Laser direct writing builds biostructures

Sept. 1, 2000
A pulsed UV laser writes thin-film CAD patterns and arrays of high-quality crystalline materials on delicate substrates, including the abdomen of a honeybee.

Douglas Chrisey, Alberto Piqué, Jim Fitz-Gerald, Bradley Ringeisen, and Rohit Mohdi

A pulsed UV laser writes thin-film CAD patterns and arrays of high-quality crystalline materials on delicate substrates, including the abdomen of a honeybee.

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In the electronics industry, the trend toward miniaturization of both components and subsystems has largely overlooked mesoscale passive devices (~10 µm to 1 mm in size), mostly because of difficulties with their fabrication and performance. This is changing as the continuous drive for new electronic and sensor devices pushes current technologies to their limits. New processes are required to increase the density and reduce the size of mesoscale passive devices, while at the same time simplifying their manufacturing and accelerating their prototyping times.

Buoyed by recent developments in materials and laser-based materials processing, the Naval Research Laboratory (NRL; Washington, DC) has developed a laser-based direct-write technique—matrix-assisted pulsed-laser-evaporation direct write (MAPLE DW)—to simplify the fabrication of high-quality mesoscale electronic components and biostructures and reduce processing costs.1,2 This technique, which will be commercialized by NRL industrial-partner Potomac Photonics (Lanham, MD), has possible applications ranging from electroluminescent displays to the direct writing of biomaterials for tissue engineering and array-based biosensors.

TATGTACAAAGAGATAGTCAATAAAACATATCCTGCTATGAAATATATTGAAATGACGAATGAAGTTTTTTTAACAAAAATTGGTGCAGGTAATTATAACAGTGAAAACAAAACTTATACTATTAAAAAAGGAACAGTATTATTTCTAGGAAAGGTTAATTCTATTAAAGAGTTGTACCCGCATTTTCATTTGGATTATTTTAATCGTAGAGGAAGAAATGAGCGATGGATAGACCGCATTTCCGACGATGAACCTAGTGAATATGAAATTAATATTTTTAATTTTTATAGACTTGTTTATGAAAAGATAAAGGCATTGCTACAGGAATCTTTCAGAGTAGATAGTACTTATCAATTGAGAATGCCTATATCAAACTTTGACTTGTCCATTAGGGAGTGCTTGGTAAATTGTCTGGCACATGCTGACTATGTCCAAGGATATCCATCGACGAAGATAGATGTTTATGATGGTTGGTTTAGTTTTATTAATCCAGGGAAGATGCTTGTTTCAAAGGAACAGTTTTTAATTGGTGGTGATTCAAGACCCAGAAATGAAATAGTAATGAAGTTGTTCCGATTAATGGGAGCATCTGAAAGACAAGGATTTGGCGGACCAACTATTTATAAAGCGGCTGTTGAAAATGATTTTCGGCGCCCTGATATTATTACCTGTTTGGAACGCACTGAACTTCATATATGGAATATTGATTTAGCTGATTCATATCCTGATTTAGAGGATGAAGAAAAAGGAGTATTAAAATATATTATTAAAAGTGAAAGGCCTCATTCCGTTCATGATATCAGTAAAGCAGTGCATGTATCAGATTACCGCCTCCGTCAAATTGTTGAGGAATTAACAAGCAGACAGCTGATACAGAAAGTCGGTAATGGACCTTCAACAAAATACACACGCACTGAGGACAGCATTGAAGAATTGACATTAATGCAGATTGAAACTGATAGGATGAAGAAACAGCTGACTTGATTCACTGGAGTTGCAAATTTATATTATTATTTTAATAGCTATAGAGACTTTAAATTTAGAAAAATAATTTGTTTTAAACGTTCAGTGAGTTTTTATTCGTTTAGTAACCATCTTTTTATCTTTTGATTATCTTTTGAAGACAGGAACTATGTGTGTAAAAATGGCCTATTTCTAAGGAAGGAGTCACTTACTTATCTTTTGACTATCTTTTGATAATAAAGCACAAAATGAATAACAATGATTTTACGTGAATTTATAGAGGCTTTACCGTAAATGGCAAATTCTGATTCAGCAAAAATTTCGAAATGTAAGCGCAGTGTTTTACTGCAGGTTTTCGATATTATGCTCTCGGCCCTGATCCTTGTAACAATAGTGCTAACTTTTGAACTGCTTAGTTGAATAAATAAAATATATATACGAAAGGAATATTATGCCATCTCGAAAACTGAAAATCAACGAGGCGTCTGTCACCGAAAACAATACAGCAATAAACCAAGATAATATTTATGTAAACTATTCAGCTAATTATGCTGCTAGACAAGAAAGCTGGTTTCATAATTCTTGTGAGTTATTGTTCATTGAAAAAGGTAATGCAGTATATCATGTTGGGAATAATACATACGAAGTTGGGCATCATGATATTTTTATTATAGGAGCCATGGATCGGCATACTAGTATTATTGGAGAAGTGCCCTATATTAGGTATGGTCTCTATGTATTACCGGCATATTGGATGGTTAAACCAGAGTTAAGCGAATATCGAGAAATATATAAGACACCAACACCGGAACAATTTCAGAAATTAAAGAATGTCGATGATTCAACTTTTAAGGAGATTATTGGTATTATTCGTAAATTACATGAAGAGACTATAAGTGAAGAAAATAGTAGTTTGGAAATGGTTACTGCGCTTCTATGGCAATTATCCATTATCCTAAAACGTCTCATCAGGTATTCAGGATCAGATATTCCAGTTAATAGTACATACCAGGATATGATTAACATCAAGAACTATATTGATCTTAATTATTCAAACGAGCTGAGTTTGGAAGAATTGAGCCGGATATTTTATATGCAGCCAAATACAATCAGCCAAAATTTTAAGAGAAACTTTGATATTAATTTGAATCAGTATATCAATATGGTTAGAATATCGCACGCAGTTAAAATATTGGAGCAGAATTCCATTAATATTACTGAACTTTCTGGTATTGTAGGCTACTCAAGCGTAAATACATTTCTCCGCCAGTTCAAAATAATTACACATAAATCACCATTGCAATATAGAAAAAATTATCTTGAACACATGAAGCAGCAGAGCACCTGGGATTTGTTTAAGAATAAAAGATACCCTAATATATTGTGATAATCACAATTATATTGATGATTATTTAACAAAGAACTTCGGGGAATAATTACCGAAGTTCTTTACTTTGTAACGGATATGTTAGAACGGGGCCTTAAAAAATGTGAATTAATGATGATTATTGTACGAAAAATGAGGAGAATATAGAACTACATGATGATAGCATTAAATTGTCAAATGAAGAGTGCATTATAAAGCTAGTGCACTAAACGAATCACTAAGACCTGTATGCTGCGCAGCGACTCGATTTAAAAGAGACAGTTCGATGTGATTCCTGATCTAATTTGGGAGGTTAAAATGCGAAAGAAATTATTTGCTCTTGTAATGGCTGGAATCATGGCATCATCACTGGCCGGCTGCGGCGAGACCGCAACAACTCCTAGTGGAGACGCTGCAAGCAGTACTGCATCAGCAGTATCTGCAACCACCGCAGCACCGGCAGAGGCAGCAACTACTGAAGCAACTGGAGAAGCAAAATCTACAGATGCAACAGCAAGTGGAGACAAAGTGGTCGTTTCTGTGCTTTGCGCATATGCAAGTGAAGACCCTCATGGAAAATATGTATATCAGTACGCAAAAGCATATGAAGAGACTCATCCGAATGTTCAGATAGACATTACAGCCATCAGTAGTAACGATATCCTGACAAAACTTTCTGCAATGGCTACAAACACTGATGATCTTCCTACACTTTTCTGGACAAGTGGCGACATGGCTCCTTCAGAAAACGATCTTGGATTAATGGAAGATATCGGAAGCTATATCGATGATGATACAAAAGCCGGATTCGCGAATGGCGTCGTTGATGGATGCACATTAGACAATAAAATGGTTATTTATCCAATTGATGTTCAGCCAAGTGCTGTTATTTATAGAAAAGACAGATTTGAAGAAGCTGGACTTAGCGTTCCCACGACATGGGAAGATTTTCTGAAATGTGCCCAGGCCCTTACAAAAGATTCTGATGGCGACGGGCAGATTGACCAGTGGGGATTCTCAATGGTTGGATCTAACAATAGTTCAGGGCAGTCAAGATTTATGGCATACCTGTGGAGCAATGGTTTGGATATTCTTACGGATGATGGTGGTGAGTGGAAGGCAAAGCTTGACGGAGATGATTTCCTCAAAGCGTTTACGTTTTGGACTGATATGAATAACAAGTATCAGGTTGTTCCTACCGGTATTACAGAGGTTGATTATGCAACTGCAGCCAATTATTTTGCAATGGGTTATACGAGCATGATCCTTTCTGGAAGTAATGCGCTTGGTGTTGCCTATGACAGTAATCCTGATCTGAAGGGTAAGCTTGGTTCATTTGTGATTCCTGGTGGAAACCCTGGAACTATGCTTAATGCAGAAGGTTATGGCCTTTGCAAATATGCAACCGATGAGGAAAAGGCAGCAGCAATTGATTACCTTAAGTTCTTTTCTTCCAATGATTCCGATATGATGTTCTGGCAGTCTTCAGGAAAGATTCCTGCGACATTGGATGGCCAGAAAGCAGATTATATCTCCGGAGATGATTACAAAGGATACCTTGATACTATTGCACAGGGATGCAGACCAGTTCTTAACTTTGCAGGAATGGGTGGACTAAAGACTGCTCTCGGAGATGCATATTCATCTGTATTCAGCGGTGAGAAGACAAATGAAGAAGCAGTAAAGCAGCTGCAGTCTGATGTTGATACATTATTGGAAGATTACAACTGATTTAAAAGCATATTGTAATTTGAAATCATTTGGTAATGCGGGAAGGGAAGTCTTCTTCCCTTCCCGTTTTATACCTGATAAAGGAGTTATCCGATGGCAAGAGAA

Direct-write process

To build mesoscale patterns and arrays on even the most delicate structures, engineers combine a standard laser-writing technique—laser-induced forward transfer—with the vacuum-based MAPLE process.3,4 Material deposition begins when the beam of a high-repetition-rate, 355-nm ultraviolet (UV) laser is focused through a transparent support onto a 1- to 10-µm matrix-based coating on its opposite side (see figure above). The coating transfers to the receiving substrate and, with some thermal processing, forms an adherent film with electronic properties comparable to devices fabricated by typical thick-film approaches such as screen printing. The transparent support and coating are jointly referred to as a ribbon in an analogy to a conventional typewriter.